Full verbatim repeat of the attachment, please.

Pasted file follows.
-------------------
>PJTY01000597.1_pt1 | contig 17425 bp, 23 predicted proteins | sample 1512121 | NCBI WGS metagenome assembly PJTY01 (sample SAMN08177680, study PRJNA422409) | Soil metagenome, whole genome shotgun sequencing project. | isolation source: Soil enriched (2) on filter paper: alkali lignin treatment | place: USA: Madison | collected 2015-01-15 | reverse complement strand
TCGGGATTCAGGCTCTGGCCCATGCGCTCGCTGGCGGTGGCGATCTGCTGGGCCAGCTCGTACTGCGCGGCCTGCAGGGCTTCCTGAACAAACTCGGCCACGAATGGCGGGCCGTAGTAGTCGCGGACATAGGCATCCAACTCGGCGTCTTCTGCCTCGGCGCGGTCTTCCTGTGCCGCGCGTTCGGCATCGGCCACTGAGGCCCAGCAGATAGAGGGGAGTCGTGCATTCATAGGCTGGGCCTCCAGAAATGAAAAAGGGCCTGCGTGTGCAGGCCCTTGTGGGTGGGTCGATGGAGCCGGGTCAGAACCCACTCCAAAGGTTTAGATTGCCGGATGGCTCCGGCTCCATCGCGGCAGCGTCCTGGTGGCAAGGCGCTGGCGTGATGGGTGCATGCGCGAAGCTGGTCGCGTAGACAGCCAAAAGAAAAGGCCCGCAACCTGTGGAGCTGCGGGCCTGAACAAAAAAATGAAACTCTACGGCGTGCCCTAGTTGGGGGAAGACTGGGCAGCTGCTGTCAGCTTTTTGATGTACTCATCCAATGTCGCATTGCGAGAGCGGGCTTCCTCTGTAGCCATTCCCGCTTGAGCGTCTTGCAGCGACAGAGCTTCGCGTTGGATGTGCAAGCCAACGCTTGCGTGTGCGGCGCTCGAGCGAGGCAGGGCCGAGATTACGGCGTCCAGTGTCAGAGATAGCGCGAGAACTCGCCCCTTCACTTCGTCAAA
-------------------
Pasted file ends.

>PJTY01000597.1_pt1 | contig 17425 bp, 23 predicted proteins | sample 1512121 | NCBI WGS metagenome assembly PJTY01 (sample SAMN08177680, study PRJNA422409) | Soil metagenome, whole genome shotgun sequencing project. | isolation source: Soil enriched (2) on filter paper: alkali lignin treatment | place: USA: Madison | collected 2015-01-15 | reverse complement strand
TCGGGATTCAGGCTCTGGCCCATGCGCTCGCTGGCGGTGGCGATCTGCTGGGCCAGCTCGTACTGCGCGGCCTGCAGGGCTTCCTGAACAAACTCGGCCACGAATGGCGGGCCGTAGTAGTCGCGGACATAGGCATCCAACTCGGCGTCTTCTGCCTCGGCGCGGTCTTCCTGTGCCGCGCGTTCGGCATCGGCCACTGAGGCCCAGCAGATAGAGGGGAGTCGTGCATTCATAGGCTGGGCCTCCAGAAATGAAAAAGGGCCTGCGTGTGCAGGCCCTTGTGGGTGGGTCGATGGAGCCGGGTCAGAACCCACTCCAAAGGTTTAGATTGCCGGATGGCTCCGGCTCCATCGCGGCAGCGTCCTGGTGGCAAGGCGCTGGCGTGATGGGTGCATGCGCGAAGCTGGTCGCGTAGACAGCCAAAAGAAAAGGCCCGCAACCTGTGGAGCTGCGGGCCTGAACAAAAAAATGAAACTCTACGGCGTGCCCTAGTTGGGGGAAGACTGGGCAGCTGCTGTCAGCTTTTTGATGTACTCATCCAATGTCGCATTGCGAGAGCGGGCTTCCTCTGTAGCCATTCCCGCTTGAGCGTCTTGCAGCGACAGAGCTTCGCGTTGGATGTGCAAGCCAACGCTTGCGTGTGCGGCGCTCGAGCGAGGCAGGGCCGAGATTACGGCGTCCAGTGTCAGAGATAGCGCGAGAACTCGCCCCTTCACTTCGTCAAA